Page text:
In summary, the present study shows that it is not possible to discriminate 4 mg inhaled terbutaline from 10 mg oral administration of terbutaline based on urine concentrations of terbutaline (sum of the free drug and the glucuronide) for doping control purposes. This is likely related to the markedly higher systemic bioavailability for inhaled compared to oral administration of terbutaline. Given these results, any potential urine threshold for terbutaline should be based on the systemic response rather than the route of administration. With the current regulations, athletes that have acquired a TUE for terbutaline, may potentially inhale very high doses and enhance performance. This advantage could be eliminated if a general urinary threshold limit based on both pharmacokinetics and–dynamics is introduced.
The experiment was performed at the Respiratory Research Unit, Bispebjerg University Hospital and samples were analyzed at the Norwegian Doping Control Laboratory, Oslo University Hospital. All authors contributed to the conception and design of the experiment, collection, analysis and interpretation of data, and drafting the manuscript or revising it critically for important intellectual content. All authors approved the final version of the manuscript.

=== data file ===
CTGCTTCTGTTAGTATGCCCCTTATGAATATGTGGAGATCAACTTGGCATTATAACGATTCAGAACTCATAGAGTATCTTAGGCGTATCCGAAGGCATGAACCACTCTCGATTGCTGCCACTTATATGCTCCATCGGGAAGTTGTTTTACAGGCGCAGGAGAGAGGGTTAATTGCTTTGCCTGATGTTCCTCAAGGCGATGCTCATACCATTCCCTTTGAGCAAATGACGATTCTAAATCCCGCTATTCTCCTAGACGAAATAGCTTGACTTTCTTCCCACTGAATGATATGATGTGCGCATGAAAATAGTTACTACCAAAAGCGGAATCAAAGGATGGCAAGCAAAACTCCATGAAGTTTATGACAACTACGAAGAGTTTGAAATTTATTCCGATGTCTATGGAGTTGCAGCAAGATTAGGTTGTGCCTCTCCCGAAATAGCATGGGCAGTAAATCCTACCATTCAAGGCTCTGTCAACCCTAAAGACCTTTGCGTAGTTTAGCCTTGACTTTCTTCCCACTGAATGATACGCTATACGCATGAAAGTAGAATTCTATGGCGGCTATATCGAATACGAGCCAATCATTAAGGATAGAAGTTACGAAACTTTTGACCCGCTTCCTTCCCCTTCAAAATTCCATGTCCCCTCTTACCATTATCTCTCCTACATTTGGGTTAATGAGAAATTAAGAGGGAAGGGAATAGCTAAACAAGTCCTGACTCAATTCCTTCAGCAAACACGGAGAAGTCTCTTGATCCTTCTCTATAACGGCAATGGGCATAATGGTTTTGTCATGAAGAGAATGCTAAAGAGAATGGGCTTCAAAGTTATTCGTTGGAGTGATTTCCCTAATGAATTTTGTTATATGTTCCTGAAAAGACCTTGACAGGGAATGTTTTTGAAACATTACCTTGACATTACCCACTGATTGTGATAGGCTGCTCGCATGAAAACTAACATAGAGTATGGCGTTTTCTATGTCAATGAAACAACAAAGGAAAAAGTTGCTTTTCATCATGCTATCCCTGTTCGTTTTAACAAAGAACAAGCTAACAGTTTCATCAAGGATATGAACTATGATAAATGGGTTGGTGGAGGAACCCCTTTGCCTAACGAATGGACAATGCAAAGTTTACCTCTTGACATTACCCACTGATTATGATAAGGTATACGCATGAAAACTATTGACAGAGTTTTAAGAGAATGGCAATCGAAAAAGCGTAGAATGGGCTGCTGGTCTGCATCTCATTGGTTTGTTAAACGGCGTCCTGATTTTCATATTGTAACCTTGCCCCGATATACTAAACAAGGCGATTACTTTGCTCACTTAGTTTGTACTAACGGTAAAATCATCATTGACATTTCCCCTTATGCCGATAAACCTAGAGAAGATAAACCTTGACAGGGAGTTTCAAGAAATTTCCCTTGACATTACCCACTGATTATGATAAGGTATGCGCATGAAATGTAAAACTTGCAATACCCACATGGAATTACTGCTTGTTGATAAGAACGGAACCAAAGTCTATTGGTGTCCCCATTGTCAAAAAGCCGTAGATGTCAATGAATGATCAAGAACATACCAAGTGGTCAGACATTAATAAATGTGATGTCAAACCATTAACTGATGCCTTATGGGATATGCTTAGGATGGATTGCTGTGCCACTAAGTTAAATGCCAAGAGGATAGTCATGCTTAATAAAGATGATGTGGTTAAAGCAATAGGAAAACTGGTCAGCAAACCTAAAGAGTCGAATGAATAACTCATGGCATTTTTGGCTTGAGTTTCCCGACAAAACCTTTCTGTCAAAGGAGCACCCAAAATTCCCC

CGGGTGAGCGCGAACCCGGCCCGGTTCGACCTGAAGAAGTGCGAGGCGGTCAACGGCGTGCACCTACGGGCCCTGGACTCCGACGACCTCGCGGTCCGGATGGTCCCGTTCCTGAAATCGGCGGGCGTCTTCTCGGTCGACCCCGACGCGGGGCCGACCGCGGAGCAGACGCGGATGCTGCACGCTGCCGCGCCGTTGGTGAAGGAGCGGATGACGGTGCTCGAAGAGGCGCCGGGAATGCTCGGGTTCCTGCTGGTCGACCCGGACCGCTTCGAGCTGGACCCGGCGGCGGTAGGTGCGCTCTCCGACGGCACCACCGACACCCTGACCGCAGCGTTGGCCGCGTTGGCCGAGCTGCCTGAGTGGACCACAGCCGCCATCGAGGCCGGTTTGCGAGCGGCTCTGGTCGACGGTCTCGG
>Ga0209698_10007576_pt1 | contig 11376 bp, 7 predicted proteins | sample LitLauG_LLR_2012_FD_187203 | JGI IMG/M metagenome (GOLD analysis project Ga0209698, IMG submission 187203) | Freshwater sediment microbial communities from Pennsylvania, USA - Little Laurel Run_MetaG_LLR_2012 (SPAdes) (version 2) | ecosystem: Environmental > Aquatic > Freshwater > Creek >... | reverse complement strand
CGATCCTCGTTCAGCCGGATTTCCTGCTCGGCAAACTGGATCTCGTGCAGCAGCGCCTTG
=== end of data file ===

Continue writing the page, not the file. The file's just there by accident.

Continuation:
The study was performed with financial support from the World Anti-Doping Agency.
The authors declare that the research was conducted in the absence of any commercial or financial relationships that could be construed as a potential conflict of interest.
We thank the medical doctors at the Respiratory Research Unit for their help with inclusion and side effect evaluation and the Good Clinical Practice Unit of University Hospital of Copenhagen for their monitoring of our study.